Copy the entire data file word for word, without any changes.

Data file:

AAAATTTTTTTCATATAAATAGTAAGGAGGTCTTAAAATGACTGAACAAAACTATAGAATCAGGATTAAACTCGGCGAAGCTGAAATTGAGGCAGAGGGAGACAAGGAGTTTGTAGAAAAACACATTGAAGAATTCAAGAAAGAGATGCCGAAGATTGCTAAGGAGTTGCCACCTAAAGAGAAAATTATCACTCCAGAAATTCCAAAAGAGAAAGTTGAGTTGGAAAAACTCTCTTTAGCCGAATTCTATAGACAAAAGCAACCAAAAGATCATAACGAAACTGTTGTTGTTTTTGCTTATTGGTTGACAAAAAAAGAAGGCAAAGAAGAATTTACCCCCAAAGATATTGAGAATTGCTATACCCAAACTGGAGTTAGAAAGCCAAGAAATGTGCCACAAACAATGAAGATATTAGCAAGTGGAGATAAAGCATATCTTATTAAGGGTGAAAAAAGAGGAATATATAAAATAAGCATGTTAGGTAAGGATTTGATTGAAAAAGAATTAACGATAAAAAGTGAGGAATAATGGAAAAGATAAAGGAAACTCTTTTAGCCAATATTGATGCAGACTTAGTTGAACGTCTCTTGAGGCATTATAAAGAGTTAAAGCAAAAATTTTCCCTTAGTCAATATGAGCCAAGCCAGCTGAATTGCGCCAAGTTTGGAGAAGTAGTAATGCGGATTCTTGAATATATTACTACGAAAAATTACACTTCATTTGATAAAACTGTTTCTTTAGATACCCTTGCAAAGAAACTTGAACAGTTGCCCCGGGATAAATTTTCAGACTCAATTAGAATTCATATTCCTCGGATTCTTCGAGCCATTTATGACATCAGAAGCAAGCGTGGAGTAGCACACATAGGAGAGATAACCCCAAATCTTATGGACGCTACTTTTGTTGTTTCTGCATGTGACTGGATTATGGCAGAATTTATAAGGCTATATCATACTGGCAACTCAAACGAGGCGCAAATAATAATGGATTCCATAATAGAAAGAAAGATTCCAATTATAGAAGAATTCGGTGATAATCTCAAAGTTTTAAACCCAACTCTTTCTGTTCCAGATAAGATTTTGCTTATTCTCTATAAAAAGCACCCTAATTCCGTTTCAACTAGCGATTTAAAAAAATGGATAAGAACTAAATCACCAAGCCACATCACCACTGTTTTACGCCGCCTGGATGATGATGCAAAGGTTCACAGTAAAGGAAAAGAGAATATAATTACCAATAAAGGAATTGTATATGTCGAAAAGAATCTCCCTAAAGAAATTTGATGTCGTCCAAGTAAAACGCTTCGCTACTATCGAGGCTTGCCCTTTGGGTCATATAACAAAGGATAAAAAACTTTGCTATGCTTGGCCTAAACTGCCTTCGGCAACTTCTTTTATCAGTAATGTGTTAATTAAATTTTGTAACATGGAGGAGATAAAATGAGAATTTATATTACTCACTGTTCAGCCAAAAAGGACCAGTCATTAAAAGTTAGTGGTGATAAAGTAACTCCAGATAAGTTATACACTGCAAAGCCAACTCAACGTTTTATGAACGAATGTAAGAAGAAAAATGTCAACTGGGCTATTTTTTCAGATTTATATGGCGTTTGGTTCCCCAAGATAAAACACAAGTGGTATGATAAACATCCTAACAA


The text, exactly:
AAAATTTTTTTCATATAAATAGTAAGGAGGTCTTAAAATGACTGAACAAAACTATAGAATCAGGATTAAACTCGGCGAAGCTGAAATTGAGGCAGAGGGAGACAAGGAGTTTGTAGAAAAACACATTGAAGAATTCAAGAAAGAGATGCCGAAGATTGCTAAGGAGTTGCCACCTAAAGAGAAAATTATCACTCCAGAAATTCCAAAAGAGAAAGTTGAGTTGGAAAAACTCTCTTTAGCCGAATTCTATAGACAAAAGCAACCAAAAGATCATAACGAAACTGTTGTTGTTTTTGCTTATTGGTTGACAAAAAAAGAAGGCAAAGAAGAATTTACCCCCAAAGATATTGAGAATTGCTATACCCAAACTGGAGTTAGAAAGCCAAGAAATGTGCCACAAACAATGAAGATATTAGCAAGTGGAGATAAAGCATATCTTATTAAGGGTGAAAAAAGAGGAATATATAAAATAAGCATGTTAGGTAAGGATTTGATTGAAAAAGAATTAACGATAAAAAGTGAGGAATAATGGAAAAGATAAAGGAAACTCTTTTAGCCAATATTGATGCAGACTTAGTTGAACGTCTCTTGAGGCATTATAAAGAGTTAAAGCAAAAATTTTCCCTTAGTCAATATGAGCCAAGCCAGCTGAATTGCGCCAAGTTTGGAGAAGTAGTAATGCGGATTCTTGAATATATTACTACGAAAAATTACACTTCATTTGATAAAACTGTTTCTTTAGATACCCTTGCAAAGAAACTTGAACAGTTGCCCCGGGATAAATTTTCAGACTCAATTAGAATTCATATTCCTCGGATTCTTCGAGCCATTTATGACATCAGAAGCAAGCGTGGAGTAGCACACATAGGAGAGATAACCCCAAATCTTATGGACGCTACTTTTGTTGTTTCTGCATGTGACTGGATTATGGCAGAATTTATAAGGCTATATCATACTGGCAACTCAAACGAGGCGCAAATAATAATGGATTCCATAATAGAAAGAAAGATTCCAATTATAGAAGAATTCGGTGATAATCTCAAAGTTTTAAACCCAACTCTTTCTGTTCCAGATAAGATTTTGCTTATTCTCTATAAAAAGCACCCTAATTCCGTTTCAACTAGCGATTTAAAAAAATGGATAAGAACTAAATCACCAAGCCACATCACCACTGTTTTACGCCGCCTGGATGATGATGCAAAGGTTCACAGTAAAGGAAAAGAGAATATAATTACCAATAAAGGAATTGTATATGTCGAAAAGAATCTCCCTAAAGAAATTTGATGTCGTCCAAGTAAAACGCTTCGCTACTATCGAGGCTTGCCCTTTGGGTCATATAACAAAGGATAAAAAACTTTGCTATGCTTGGCCTAAACTGCCTTCGGCAACTTCTTTTATCAGTAATGTGTTAATTAAATTTTGTAACATGGAGGAGATAAAATGAGAATTTATATTACTCACTGTTCAGCCAAAAAGGACCAGTCATTAAAAGTTAGTGGTGATAAAGTAACTCCAGATAAGTTATACACTGCAAAGCCAACTCAACGTTTTATGAACGAATGTAAGAAGAAAAATGTCAACTGGGCTATTTTTTCAGATTTATATGGCGTTTGGTTCCCCAAGATAAAACACAAGTGGTATGATAAACATCCTAACAA